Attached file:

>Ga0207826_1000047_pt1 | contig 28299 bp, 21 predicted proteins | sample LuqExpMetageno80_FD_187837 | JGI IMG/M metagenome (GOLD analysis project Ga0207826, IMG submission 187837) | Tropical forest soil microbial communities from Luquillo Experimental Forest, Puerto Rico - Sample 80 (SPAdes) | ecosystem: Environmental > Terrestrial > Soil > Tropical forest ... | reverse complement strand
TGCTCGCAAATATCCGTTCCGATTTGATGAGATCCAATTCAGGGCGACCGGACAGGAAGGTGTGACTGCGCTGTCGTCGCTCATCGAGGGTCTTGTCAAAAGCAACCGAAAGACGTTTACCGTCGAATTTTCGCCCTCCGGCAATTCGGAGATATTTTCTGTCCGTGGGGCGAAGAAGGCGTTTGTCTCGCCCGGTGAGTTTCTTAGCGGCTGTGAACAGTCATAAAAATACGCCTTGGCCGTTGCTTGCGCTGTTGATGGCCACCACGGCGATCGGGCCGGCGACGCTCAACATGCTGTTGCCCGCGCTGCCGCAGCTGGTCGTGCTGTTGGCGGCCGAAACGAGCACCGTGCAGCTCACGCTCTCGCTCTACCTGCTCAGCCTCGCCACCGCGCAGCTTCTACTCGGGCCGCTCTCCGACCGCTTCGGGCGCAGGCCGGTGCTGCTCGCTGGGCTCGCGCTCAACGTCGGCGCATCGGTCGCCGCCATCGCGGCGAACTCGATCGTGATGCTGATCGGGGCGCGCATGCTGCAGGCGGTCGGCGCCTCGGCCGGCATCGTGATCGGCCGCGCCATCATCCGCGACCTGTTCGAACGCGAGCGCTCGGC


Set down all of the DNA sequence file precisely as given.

>Ga0207826_1000047_pt1 | contig 28299 bp, 21 predicted proteins | sample LuqExpMetageno80_FD_187837 | JGI IMG/M metagenome (GOLD analysis project Ga0207826, IMG submission 187837) | Tropical forest soil microbial communities from Luquillo Experimental Forest, Puerto Rico - Sample 80 (SPAdes) | ecosystem: Environmental > Terrestrial > Soil > Tropical forest ... | reverse complement strand
TGCTCGCAAATATCCGTTCCGATTTGATGAGATCCAATTCAGGGCGACCGGACAGGAAGGTGTGACTGCGCTGTCGTCGCTCATCGAGGGTCTTGTCAAAAGCAACCGAAAGACGTTTACCGTCGAATTTTCGCCCTCCGGCAATTCGGAGATATTTTCTGTCCGTGGGGCGAAGAAGGCGTTTGTCTCGCCCGGTGAGTTTCTTAGCGGCTGTGAACAGTCATAAAAATACGCCTTGGCCGTTGCTTGCGCTGTTGATGGCCACCACGGCGATCGGGCCGGCGACGCTCAACATGCTGTTGCCCGCGCTGCCGCAGCTGGTCGTGCTGTTGGCGGCCGAAACGAGCACCGTGCAGCTCACGCTCTCGCTCTACCTGCTCAGCCTCGCCACCGCGCAGCTTCTACTCGGGCCGCTCTCCGACCGCTTCGGGCGCAGGCCGGTGCTGCTCGCTGGGCTCGCGCTCAACGTCGGCGCATCGGTCGCCGCCATCGCGGCGAACTCGATCGTGATGCTGATCGGGGCGCGCATGCTGCAGGCGGTCGGCGCCTCGGCCGGCATCGTGATCGGCCGCGCCATCATCCGCGACCTGTTCGAACGCGAGCGCTCGGC